The Big Body Theory, Being bigger does not mean that you aren’t enough


Nakaiya Bias, Staff Writer

Imagine this: it’s the beginning of the new semester. You’re excited because you’ve just finished finals, and now you’re transitioning from wellness to gym. You click on the Google Classroom link to see your first assignment. A weight loss video titled “No Excuses.” Your gym teacher asks the class, “what’s getting in your way of your weight loss/ fitness goals?” You don’t even watch the video. It’s like so many others you’ve seen before, force feeding you the same implicit message. Bigger = bad.

As a bigger girl, I think it’s time for a revolution. I think it’s time to change the curriculum. Being bigger doesn’t mean you have health problems or that you are morbidly obese, and we need to stop teaching our students that. I know too many people who suffer from crippling body dysmorphia or have shrinking self confidence, simply because of these harmful messages.

For example, District 65 middle schools participate in the BMI test to weigh and to measure students. That may be needed for school records, but what is not acceptable is the fact that gym teachers would yell out your weight or measurement out in front of the class, usually for someone to write down. Some of my peers and I experienced this first-hand and that influenced how we entered into gym classes in high school.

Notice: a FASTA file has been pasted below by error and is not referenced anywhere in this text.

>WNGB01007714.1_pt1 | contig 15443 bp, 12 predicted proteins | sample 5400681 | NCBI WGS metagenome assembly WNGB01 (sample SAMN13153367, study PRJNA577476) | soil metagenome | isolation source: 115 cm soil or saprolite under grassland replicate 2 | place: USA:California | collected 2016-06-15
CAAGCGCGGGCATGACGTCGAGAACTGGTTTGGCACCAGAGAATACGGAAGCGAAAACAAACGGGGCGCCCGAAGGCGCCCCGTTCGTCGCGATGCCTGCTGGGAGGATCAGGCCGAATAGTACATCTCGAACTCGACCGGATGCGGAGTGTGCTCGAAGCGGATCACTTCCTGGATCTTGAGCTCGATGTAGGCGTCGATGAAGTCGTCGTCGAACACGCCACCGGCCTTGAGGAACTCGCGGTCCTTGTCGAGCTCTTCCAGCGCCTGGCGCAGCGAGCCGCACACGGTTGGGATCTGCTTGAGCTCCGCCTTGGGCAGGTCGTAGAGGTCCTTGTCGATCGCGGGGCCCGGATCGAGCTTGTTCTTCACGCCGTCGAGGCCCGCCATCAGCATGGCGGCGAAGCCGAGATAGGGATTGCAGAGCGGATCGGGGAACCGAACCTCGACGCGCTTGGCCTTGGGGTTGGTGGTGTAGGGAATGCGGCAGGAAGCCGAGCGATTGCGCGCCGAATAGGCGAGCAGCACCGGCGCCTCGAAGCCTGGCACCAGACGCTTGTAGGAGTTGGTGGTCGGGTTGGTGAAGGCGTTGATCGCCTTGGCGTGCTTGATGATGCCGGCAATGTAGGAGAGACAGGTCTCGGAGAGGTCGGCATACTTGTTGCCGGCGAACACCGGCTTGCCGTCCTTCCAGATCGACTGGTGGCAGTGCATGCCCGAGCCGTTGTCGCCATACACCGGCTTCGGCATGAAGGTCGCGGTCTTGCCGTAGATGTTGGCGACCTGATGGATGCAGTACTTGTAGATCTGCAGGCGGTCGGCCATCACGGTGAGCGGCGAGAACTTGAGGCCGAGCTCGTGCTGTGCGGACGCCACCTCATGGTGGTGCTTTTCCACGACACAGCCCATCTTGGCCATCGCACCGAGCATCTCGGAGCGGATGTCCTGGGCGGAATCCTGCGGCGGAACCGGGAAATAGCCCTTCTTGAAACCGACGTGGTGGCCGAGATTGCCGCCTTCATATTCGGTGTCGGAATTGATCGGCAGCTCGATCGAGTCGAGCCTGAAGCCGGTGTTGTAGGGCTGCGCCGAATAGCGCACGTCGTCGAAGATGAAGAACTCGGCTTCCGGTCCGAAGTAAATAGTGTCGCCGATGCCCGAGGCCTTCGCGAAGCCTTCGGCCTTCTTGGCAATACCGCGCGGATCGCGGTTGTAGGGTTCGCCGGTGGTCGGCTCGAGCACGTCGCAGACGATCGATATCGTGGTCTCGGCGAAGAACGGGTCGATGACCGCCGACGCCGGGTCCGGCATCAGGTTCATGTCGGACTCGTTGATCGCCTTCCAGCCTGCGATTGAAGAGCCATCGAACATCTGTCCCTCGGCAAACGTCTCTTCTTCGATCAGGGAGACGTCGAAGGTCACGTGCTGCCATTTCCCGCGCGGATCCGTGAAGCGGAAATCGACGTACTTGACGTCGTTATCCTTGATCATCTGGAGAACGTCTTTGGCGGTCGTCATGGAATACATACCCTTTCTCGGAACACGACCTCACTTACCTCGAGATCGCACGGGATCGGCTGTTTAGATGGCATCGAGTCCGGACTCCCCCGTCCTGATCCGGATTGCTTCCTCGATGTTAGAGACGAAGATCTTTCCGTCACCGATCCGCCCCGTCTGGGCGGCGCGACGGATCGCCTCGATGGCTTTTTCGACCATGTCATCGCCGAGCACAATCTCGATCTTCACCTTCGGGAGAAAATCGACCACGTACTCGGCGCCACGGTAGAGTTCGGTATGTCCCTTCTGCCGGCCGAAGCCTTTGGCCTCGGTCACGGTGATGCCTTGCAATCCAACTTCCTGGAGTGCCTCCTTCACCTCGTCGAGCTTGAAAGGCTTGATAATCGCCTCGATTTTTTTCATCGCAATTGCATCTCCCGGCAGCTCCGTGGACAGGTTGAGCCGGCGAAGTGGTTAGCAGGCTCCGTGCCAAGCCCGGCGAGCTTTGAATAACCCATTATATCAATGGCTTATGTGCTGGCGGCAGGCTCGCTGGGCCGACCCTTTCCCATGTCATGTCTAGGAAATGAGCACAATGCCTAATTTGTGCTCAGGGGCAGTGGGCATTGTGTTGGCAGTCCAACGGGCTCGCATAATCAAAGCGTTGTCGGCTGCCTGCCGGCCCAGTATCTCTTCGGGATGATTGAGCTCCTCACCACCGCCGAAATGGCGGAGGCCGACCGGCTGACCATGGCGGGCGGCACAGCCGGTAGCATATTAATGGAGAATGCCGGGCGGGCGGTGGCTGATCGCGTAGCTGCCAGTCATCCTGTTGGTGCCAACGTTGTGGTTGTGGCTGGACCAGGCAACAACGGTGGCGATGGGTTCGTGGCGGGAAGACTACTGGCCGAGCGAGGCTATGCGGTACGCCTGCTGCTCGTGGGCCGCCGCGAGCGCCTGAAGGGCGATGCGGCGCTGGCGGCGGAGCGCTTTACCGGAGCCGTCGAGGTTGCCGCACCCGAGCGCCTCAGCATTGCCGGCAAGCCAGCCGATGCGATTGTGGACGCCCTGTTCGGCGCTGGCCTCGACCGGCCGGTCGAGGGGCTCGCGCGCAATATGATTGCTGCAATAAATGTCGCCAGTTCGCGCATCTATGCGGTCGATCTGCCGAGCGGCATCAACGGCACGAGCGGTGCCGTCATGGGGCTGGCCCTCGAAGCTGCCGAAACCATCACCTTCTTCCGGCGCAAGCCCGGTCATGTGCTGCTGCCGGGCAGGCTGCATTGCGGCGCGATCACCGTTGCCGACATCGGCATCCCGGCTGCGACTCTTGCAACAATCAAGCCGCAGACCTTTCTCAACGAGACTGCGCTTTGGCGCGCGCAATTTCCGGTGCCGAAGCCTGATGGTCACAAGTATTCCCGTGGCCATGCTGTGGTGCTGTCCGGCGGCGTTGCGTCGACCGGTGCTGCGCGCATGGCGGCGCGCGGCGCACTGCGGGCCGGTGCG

According to the Center for Disease Control and Prevention’s “Body Mass Index: Considerations for Practitioners” that is currently available on their website, “the accuracy of BMI varies substantially according to the individual child’s degree of body fatness.”

Beyond potential problems with the BMI index to measure young people’s health, the media is already so heavily saturated with these images of ‘perfect’ skinny models, implicitly telling bigger people we aren’t good enough. While some big-time-brands on social media are starting to get the picture about including big girls in modeling campaigns, gym classes haven’t seemed to catch the memo. Hearing messages about your weight in the ‘safe’ spaces of school can diminish the little self esteem that some students possess. So, why is it that in many P.E. classes, students feel judged and uncomfortable? For a generation that claims to care about students’ mental health and well-being, this ‘safe’ space doesn’t feel so safe. Although the intentions of the videos may be pure and good, the way students might perceive it is entirely different as some students like myself feel that these videos often target the images of cis-gender women.

Sophomore Veronica Hernadez perceives issues with the weight and BMI-focused education in gym.

When asked about her thoughts on the aforementioned videos, she says, “I think it’s completely bull. They portray people a certain way for everything; a certain weight, a certain height, and it’s just exhausting, constantly being told that you aren’t enough.”

I can agree with her statement. It is tiring to be constantly told that you are not enough, that your weight makes you less than. Then, when you challenge the status quo, people label you as sensitive. I guess I’ll take that title, because as I said before, it’s time for a revolution, and it should start today.